A new chip from Infineon is powered via NFC via the smartphone – enough to open and close small locks
Infineon’s new NAC1080 chip makes it possible to open and close digital locks without their own power supply. Instead of an internal power supply, the user’s smartphone – which is also the key – supplies the power to open it, as the chip manufacturer reports.
Both data and energy are exchanged via NFC – a process that is used, for example, for payment transactions via smartphone. Data transmission is encrypted thanks to an integrated AES128 accelerator and a random number generator.
To open the lock, the smartphone must be held directly against the lock equipped with the chip, as with other smart locks. The lock then draws energy from the built-in NFC technology through so-called energy harvesting. On average, different devices can transmit around 20 milliwatts, according to Infineon, and significantly more with some models.
Use with smaller locks
A capacitor collects the energy; the chip uses them to check whether the user is authorized and to open the lock with a small motor. According to Infineon, the technology is particularly suitable for smaller locks on office cabinets, lockers, parcel boxes or mailboxes. The duration of the opening process should be around two seconds – depending on the smartphone used and the energy transmitted.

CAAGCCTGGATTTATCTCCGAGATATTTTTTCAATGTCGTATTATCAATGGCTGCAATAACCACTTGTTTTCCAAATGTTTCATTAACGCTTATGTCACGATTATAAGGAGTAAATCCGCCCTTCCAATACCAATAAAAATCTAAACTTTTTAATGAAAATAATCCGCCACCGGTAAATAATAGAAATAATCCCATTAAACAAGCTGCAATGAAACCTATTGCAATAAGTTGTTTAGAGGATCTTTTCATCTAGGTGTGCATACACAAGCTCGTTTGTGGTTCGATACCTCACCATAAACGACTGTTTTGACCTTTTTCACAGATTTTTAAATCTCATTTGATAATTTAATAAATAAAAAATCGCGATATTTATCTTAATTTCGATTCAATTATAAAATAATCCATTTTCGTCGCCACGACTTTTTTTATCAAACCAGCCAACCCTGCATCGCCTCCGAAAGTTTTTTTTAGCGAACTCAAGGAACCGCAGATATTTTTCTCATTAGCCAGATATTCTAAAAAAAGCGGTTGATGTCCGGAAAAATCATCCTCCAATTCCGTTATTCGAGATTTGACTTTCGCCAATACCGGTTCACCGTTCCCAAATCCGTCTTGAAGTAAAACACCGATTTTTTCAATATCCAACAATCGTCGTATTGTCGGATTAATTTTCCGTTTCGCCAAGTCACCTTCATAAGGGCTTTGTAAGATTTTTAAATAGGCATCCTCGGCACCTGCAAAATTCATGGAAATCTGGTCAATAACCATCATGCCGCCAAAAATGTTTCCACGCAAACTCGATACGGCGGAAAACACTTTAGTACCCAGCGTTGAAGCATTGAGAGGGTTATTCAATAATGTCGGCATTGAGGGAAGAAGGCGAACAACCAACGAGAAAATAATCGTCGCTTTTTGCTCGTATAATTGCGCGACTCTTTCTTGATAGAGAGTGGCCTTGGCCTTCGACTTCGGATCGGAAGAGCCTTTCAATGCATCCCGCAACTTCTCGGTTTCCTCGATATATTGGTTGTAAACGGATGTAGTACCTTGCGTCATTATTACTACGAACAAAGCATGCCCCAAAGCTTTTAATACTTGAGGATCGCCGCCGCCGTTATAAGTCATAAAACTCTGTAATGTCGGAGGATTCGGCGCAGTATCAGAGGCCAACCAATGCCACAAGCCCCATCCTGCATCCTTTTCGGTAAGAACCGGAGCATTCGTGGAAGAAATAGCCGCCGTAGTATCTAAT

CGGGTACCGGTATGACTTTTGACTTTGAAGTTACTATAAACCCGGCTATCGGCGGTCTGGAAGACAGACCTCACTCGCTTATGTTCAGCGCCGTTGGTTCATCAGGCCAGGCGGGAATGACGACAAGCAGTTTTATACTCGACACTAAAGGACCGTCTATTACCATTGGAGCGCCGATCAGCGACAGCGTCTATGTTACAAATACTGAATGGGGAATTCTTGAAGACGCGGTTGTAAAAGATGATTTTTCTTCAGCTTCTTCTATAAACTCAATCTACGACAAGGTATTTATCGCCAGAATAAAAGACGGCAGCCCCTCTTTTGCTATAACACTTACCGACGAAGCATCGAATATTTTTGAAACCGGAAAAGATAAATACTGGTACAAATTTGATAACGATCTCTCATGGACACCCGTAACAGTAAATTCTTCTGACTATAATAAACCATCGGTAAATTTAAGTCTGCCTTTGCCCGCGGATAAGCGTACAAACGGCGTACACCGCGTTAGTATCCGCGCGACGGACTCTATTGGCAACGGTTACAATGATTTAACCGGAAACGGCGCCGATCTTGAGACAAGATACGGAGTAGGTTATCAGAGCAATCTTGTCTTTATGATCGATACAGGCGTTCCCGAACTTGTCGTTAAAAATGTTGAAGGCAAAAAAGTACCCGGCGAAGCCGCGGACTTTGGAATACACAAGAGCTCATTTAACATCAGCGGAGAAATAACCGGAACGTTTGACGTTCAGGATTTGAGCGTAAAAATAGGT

Larger, harder-to-move locks require more energy to be transferred, which takes longer. It is therefore more conceivable to use it as an emergency option for house or hotel doors if the lock’s own energy supply fails. According to Infineon, one would then have to wait a little longer for the opening, but at least this could save the expensive key service. The first products with the chip could be on the market next year.